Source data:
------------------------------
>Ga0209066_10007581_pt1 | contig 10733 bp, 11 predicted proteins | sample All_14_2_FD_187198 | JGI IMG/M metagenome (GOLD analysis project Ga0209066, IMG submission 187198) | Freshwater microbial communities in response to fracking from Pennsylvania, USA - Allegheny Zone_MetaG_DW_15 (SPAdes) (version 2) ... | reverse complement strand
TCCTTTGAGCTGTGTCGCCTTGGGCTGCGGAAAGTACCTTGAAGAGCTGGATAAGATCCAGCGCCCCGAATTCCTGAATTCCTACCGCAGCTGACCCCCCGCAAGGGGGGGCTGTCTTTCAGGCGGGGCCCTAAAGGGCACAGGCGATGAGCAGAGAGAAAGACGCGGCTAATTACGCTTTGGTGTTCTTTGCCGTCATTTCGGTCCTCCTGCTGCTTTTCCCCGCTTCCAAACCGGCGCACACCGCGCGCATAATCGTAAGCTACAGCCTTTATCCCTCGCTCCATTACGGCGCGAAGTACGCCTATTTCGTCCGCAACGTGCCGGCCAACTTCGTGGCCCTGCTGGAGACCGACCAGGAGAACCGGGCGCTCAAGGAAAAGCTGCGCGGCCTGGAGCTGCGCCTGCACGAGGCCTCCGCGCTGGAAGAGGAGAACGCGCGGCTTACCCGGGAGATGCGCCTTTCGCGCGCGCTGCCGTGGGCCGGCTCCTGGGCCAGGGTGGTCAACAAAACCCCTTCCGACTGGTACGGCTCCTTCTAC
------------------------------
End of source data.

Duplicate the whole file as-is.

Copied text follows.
>Ga0209066_10007581_pt1 | contig 10733 bp, 11 predicted proteins | sample All_14_2_FD_187198 | JGI IMG/M metagenome (GOLD analysis project Ga0209066, IMG submission 187198) | Freshwater microbial communities in response to fracking from Pennsylvania, USA - Allegheny Zone_MetaG_DW_15 (SPAdes) (version 2) ... | reverse complement strand
TCCTTTGAGCTGTGTCGCCTTGGGCTGCGGAAAGTACCTTGAAGAGCTGGATAAGATCCAGCGCCCCGAATTCCTGAATTCCTACCGCAGCTGACCCCCCGCAAGGGGGGGCTGTCTTTCAGGCGGGGCCCTAAAGGGCACAGGCGATGAGCAGAGAGAAAGACGCGGCTAATTACGCTTTGGTGTTCTTTGCCGTCATTTCGGTCCTCCTGCTGCTTTTCCCCGCTTCCAAACCGGCGCACACCGCGCGCATAATCGTAAGCTACAGCCTTTATCCCTCGCTCCATTACGGCGCGAAGTACGCCTATTTCGTCCGCAACGTGCCGGCCAACTTCGTGGCCCTGCTGGAGACCGACCAGGAGAACCGGGCGCTCAAGGAAAAGCTGCGCGGCCTGGAGCTGCGCCTGCACGAGGCCTCCGCGCTGGAAGAGGAGAACGCGCGGCTTACCCGGGAGATGCGCCTTTCGCGCGCGCTGCCGTGGGCCGGCTCCTGGGCCAGGGTGGTCAACAAAACCCCTTCCGACTGGTACGGCTCCTTCTAC